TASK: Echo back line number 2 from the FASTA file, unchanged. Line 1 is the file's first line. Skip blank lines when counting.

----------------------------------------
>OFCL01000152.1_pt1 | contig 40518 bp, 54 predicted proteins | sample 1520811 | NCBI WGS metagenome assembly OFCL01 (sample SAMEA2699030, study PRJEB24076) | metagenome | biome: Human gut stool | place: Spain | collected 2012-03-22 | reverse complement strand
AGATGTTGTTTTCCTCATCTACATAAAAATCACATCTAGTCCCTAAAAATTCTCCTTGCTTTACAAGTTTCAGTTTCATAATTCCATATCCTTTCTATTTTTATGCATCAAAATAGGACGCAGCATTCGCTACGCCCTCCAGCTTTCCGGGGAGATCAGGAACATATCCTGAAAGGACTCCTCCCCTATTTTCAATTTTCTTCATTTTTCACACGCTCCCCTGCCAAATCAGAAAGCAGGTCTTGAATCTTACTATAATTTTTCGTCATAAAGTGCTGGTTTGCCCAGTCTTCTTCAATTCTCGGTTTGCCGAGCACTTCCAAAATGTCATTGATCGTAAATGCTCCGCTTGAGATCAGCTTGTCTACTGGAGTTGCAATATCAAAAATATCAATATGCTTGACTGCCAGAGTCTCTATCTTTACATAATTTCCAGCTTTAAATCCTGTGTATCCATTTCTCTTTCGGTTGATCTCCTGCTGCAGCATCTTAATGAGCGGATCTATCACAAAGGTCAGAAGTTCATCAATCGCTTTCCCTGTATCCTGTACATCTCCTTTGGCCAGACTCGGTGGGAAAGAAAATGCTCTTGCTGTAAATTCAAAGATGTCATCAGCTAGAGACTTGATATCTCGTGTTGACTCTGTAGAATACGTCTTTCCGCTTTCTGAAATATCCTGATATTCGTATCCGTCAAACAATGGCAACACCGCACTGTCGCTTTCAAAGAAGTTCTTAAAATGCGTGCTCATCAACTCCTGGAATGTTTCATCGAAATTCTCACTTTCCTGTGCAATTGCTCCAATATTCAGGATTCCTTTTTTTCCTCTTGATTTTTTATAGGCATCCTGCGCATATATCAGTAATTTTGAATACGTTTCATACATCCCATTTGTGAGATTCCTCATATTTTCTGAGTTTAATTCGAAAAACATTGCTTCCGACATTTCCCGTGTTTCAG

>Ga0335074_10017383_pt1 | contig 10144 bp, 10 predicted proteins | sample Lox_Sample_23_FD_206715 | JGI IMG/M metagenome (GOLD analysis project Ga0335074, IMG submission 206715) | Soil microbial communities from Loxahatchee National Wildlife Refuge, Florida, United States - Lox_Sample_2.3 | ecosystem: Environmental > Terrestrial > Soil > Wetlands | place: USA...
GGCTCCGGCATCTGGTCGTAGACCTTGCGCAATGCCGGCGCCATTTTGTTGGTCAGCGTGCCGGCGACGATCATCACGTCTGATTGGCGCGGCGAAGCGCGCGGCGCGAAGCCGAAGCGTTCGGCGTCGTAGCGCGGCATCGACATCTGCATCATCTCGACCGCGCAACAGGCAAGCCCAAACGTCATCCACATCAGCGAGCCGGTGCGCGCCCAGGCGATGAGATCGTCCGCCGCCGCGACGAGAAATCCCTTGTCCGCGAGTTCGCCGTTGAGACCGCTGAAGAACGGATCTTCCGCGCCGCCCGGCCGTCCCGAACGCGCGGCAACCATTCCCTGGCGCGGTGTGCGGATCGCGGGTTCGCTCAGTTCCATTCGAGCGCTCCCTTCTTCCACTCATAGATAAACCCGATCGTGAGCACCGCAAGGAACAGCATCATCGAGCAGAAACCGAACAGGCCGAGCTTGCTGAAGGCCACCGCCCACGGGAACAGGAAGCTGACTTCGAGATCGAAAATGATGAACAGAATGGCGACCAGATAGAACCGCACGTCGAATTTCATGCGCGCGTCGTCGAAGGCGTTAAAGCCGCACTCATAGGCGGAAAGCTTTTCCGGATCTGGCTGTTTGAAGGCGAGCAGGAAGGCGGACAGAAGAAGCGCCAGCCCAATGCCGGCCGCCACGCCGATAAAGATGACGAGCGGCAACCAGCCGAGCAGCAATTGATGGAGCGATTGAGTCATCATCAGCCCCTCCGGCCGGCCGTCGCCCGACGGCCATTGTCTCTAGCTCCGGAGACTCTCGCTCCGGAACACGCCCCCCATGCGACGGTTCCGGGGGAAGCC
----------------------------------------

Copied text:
AGATGTTGTTTTCCTCATCTACATAAAAATCACATCTAGTCCCTAAAAATTCTCCTTGCTTTACAAGTTTCAGTTTCATAATTCCATATCCTTTCTATTTTTATGCATCAAAATAGGACGCAGCATTCGCTACGCCCTCCAGCTTTCCGGGGAGATCAGGAACATATCCTGAAAGGACTCCTCCCCTATTTTCAATTTTCTTCATTTTTCACACGCTCCCCTGCCAAATCAGAAAGCAGGTCTTGAATCTTACTATAATTTTTCGTCATAAAGTGCTGGTTTGCCCAGTCTTCTTCAATTCTCGGTTTGCCGAGCACTTCCAAAATGTCATTGATCGTAAATGCTCCGCTTGAGATCAGCTTGTCTACTGGAGTTGCAATATCAAAAATATCAATATGCTTGACTGCCAGAGTCTCTATCTTTACATAATTTCCAGCTTTAAATCCTGTGTATCCATTTCTCTTTCGGTTGATCTCCTGCTGCAGCATCTTAATGAGCGGATCTATCACAAAGGTCAGAAGTTCATCAATCGCTTTCCCTGTATCCTGTACATCTCCTTTGGCCAGACTCGGTGGGAAAGAAAATGCTCTTGCTGTAAATTCAAAGATGTCATCAGCTAGAGACTTGATATCTCGTGTTGACTCTGTAGAATACGTCTTTCCGCTTTCTGAAATATCCTGATATTCGTATCCGTCAAACAATGGCAACACCGCACTGTCGCTTTCAAAGAAGTTCTTAAAATGCGTGCTCATCAACTCCTGGAATGTTTCATCGAAATTCTCACTTTCCTGTGCAATTGCTCCAATATTCAGGATTCCTTTTTTTCCTCTTGATTTTTTATAGGCATCCTGCGCATATATCAGTAATTTTGAATACGTTTCATACATCCCATTTGTGAGATTCCTCATATTTTCTGAGTTTAATTCGAAAAACATTGCTTCCGACATTTCCCGTGTTTCAG